Centerpoint Towers in Tempe Not Sold Yet; Prospects for Deal Diminish

  By now, the sale of the Tempe's Centerpoint Towers was supposed to be a done deal.

Workers should be buzzing all over the 22- and 30-story towers, which have sat unfinished and vacant (except for the occasional trespassers) since 2008.

Zaremba Group, the Ohio-based company that wants to buy the towers, expected construction to start immediately after the expected October 15 close-of-sale. The company planned to be renting apartments in the towers by August.

But, as New Times reported on October 22, the hoped-for deal has hit some serious snags.

The situation didn't improve last week, says Keith Hendricks, one of the main lawyers working on the sale for the owner, ML Manager.

"I don't know if it's going to be successful," Hendricks says of the sale. "It's possible. I don't know if it's probable." 

Trouble is, the failure to sell the project to Zaremba might not be a temporary problem, says both Hendricks and Chad Schexnayder, a lawyer with whom we chatted last week.

A fresh round of litigation is likely to ensue if this deal falls through. And that would be an obstacle for any potential sale -- maybe even for the next few years.

We don't even want to think about what kind of shape those buildings will be in by then.

The main hurdle: Hundreds of workers from about 15 companies -- people like the carpenters, plumbers, electricians, cabinet installers, etc. -- who got stiffed when the project went bankrupt.

Collectively, they're owed about $21 million. And they weren't thrilled to hear ML Manager, the owner, wanted to sell the five-acre, two-tower project to Zaremba Group for a mere $30 million.

True, the investors behind the project stand to lose the most. When Mortgages Ltd. was funding the project before its collapse in 2008, it (and its investors) sunk in about $135 million.

The investors behind the crumbled lending firm, now reorganized as ML Manager, have the first priority position to get paid in the sale. As the numbers show, they'll receive a fraction of their investment back.

But those below them sure don't want to end up with nothing.

Negotiations are ongoing between the many parties in the deal, each represented by one or several lawyers. The obstacles, like everything else associated with the implosion of Mortgages Ltd., are complex.

Hendricks explains that the Fidelity Insurance subsidiary Lawyers Title, which provided the title insurance services for the project, agreed originally to insure the new buyer against the claim by the the sub-contractors, a.k.a. the mechanic's lien-holders.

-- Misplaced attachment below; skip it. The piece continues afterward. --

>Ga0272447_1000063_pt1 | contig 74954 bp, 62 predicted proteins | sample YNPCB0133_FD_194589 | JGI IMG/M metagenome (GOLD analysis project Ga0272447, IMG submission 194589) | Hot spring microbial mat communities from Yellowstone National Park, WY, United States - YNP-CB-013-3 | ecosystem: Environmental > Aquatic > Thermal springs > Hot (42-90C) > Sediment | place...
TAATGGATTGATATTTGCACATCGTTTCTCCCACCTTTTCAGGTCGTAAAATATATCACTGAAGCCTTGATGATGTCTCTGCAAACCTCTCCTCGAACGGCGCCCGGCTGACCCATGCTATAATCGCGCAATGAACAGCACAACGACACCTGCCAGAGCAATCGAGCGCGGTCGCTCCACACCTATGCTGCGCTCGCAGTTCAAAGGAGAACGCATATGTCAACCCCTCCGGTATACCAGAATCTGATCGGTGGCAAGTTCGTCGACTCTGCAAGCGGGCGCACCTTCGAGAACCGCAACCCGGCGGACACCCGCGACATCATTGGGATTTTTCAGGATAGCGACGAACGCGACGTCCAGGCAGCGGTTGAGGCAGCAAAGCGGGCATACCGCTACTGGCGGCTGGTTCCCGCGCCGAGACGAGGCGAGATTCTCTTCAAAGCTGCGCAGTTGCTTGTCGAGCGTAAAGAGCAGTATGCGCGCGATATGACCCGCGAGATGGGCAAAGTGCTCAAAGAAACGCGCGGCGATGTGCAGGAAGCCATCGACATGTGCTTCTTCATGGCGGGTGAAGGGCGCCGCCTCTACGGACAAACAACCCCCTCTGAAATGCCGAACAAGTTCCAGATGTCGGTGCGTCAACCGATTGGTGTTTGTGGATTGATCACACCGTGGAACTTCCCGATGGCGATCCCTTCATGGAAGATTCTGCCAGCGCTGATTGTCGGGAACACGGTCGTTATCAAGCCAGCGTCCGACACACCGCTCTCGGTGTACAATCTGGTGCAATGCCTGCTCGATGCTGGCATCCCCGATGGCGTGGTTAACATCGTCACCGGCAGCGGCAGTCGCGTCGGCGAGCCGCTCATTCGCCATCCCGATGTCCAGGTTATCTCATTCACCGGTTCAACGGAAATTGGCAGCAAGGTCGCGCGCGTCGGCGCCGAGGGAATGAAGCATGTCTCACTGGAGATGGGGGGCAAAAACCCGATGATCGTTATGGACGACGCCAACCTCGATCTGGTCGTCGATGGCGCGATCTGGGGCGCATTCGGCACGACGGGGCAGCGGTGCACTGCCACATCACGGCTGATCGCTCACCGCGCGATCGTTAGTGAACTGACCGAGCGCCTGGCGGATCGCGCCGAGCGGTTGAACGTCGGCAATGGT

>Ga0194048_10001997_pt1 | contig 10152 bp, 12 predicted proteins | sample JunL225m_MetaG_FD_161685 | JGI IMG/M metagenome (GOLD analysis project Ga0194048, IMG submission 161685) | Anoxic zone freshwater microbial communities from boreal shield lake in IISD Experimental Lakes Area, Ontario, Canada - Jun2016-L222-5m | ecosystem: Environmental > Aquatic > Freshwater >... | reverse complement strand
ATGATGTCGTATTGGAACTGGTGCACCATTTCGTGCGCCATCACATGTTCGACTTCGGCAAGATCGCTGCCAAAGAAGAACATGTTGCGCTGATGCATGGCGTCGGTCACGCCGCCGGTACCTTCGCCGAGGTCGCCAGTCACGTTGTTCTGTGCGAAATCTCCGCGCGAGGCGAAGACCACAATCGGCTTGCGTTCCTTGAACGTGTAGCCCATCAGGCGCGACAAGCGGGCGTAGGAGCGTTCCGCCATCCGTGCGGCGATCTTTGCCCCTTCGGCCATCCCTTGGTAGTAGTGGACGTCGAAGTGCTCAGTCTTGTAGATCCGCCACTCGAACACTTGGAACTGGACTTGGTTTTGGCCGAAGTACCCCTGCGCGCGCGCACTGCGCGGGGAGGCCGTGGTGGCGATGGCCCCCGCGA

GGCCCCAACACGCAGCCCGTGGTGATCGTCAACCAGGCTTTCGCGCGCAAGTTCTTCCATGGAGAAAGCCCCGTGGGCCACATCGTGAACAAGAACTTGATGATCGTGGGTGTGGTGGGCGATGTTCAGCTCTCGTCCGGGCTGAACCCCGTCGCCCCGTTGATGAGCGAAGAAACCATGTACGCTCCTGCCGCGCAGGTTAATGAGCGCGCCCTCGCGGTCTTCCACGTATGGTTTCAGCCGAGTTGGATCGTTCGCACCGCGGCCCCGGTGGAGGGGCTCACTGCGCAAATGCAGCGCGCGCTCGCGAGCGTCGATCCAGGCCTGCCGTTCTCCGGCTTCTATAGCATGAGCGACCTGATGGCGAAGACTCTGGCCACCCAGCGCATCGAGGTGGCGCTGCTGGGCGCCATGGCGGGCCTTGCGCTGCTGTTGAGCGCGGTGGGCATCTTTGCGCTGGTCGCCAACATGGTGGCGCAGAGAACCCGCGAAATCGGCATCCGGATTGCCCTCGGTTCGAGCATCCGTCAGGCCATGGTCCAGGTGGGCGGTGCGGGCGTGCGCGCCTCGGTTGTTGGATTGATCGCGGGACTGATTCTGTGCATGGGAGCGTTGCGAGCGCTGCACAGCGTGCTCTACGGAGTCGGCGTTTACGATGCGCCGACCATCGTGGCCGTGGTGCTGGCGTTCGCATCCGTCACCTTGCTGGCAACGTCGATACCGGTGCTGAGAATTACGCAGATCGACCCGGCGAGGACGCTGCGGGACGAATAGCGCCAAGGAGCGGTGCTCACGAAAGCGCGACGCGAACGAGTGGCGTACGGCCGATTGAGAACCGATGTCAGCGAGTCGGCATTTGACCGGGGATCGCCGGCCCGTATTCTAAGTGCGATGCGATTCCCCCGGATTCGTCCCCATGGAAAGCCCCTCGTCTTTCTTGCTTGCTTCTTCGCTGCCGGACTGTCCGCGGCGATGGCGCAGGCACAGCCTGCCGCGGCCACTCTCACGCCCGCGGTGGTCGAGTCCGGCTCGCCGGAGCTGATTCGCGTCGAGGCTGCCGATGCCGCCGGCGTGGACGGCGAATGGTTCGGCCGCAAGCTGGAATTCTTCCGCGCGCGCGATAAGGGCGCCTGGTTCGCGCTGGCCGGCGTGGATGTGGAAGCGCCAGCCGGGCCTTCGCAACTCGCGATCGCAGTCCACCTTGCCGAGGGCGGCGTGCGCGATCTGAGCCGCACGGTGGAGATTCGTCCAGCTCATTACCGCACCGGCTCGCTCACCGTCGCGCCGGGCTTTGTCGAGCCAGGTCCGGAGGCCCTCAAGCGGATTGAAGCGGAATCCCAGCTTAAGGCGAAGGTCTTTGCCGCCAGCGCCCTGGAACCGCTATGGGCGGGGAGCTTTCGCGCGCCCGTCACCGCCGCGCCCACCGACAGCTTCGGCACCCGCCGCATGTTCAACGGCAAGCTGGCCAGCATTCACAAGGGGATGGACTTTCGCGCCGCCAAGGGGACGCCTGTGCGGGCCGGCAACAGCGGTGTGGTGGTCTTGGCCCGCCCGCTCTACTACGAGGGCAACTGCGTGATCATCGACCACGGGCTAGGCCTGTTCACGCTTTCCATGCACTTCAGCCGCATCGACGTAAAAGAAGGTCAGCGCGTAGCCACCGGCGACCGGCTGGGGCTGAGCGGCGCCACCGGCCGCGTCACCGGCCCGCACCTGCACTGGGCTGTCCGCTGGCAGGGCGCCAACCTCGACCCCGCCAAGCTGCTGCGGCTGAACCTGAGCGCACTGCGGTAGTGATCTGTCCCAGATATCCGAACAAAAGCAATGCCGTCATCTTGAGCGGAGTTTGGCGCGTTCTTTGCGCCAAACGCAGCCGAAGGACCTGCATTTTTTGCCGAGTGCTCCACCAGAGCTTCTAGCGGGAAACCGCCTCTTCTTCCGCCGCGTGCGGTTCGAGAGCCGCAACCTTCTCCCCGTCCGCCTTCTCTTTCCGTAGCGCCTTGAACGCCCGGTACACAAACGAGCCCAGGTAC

Not that the title insurance company wants to pay the $21 claim -- in fact, they've been fighting it in court for more than a year, Hendricks says. In September, a court ruling against Lawyers in the case made the insurance company realize it could lose. A month later, the company said it wouldn't insure the new buyer against the lien-holders' claim, Hendricks says.

Zaremba doesn't have insurance to protect itself against the claim, either, he says.

Representatives for Lawyers couldn't be reached this morning.

As our last article mentioned, the lien-holders won't be satisfied with a settlement on the $21 million claim that's too low. And they're reportedly willing to see this sale to Zaremba evaporate if they're not going to benefit from it.

The worst-case scenario: If the Zaremba deal dies on the planning board, the angry parties involved might launch even more lawsuits -- which could make any sale in the next couple of years rather difficult to accomplish.

The more time that goes by with the buildings vacant, the less attractive they'll be to buyers. We can't help but wonder if a double implosion will be the towers' ultimate fate.

There's still a ghost of a chance the players will sort things out, Hendricks says. But the clock is ticking.

Zaremba believes it needs to start construction by the middle of this month, at the latest, in order to meet its timeline, Hendricks says. The company planned to finish one tower, plus the ground-level retail space, by March, and begin renting apartment units in time for Arizona State University's 2011 fall semester.

We left a message for Kent Chantung of Zarema Group, but haven't heard back yet.

We'll update the Centerpoint saga as soon as we hear something.



UPDATE: The deal fell through -- officially.



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Ray Stern has worked as a newspaper reporter in Arizona for more than two decades. He's won numerous awards for his reporting, including the Arizona Press Club's Don Bolles Award for Investigative Journalism.